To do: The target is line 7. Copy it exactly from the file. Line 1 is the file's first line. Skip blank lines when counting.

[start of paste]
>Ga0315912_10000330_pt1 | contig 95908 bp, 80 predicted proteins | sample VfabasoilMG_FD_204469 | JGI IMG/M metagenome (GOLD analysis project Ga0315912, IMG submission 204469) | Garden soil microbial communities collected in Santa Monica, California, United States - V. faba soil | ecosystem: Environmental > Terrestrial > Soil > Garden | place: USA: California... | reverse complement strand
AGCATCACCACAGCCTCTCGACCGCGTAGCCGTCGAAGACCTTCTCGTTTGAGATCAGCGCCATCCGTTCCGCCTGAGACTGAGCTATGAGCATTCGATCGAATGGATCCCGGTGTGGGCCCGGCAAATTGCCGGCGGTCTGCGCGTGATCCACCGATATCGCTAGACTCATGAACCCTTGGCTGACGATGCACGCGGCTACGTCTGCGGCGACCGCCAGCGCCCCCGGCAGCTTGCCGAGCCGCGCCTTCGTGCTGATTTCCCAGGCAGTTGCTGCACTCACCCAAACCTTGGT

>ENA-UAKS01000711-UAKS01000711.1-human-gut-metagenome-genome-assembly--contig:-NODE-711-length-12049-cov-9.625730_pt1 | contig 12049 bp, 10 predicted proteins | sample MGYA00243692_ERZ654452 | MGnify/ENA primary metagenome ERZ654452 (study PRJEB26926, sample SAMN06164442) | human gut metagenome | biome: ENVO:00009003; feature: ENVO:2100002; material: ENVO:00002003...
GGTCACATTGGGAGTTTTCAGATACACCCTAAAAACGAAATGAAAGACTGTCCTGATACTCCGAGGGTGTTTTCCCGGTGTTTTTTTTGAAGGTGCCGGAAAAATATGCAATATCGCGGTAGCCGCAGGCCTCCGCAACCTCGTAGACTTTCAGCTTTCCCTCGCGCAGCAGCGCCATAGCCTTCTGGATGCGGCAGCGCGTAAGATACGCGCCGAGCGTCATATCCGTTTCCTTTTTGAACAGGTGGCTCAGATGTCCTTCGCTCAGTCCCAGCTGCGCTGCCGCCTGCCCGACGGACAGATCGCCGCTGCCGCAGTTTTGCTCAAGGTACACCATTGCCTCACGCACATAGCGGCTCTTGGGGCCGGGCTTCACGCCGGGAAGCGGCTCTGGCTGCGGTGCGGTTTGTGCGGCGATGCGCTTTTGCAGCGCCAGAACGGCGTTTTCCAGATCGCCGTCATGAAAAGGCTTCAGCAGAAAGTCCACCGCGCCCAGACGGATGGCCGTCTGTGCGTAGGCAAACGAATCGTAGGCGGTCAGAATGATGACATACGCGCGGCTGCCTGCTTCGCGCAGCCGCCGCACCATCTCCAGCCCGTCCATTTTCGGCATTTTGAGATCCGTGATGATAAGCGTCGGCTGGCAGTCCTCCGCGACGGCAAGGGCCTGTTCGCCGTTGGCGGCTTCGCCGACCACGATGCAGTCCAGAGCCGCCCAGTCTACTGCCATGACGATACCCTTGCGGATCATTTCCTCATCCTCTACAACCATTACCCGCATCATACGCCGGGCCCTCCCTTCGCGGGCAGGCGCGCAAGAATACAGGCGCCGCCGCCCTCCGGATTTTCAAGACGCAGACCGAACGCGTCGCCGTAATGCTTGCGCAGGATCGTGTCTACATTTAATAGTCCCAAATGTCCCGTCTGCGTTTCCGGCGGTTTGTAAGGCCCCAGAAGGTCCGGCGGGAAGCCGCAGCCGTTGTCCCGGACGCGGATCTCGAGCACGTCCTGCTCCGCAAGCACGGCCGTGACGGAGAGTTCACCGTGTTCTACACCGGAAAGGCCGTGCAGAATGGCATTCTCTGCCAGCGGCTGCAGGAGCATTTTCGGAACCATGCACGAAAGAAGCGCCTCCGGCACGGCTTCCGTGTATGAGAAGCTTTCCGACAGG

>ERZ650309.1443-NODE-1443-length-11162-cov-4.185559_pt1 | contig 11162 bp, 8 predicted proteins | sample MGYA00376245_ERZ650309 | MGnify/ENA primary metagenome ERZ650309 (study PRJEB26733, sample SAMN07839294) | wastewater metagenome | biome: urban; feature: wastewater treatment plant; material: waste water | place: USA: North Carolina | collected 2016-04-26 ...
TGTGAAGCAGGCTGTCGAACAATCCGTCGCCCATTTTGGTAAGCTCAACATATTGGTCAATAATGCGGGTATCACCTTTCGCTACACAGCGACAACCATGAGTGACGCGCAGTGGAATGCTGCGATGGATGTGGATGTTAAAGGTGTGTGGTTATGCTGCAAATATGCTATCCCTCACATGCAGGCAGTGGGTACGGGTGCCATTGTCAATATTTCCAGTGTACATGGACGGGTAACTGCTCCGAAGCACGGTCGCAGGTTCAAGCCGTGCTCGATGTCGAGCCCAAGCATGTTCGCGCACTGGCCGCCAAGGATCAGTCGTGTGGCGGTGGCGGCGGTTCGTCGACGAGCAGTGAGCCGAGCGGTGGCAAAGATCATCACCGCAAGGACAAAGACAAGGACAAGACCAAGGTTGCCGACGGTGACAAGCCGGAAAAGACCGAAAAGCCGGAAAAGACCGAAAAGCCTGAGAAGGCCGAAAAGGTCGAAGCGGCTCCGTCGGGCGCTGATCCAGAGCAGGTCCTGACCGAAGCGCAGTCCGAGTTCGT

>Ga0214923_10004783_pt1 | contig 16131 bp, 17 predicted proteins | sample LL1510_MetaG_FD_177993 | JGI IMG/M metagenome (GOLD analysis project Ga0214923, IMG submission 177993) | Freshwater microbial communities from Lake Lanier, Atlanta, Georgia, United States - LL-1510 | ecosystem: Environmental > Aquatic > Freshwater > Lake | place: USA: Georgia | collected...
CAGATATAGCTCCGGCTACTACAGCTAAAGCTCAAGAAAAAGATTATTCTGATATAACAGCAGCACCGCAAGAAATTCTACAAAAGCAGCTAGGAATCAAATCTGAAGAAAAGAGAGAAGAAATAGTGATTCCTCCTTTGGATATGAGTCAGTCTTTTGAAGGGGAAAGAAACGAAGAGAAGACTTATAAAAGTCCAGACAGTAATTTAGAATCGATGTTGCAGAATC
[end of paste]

>Ga0214923_10004783_pt1 | contig 16131 bp, 17 predicted proteins | sample LL1510_MetaG_FD_177993 | JGI IMG/M metagenome (GOLD analysis project Ga0214923, IMG submission 177993) | Freshwater microbial communities from Lake Lanier, Atlanta, Georgia, United States - LL-1510 | ecosystem: Environmental > Aquatic > Freshwater > Lake | place: USA: Georgia | collected...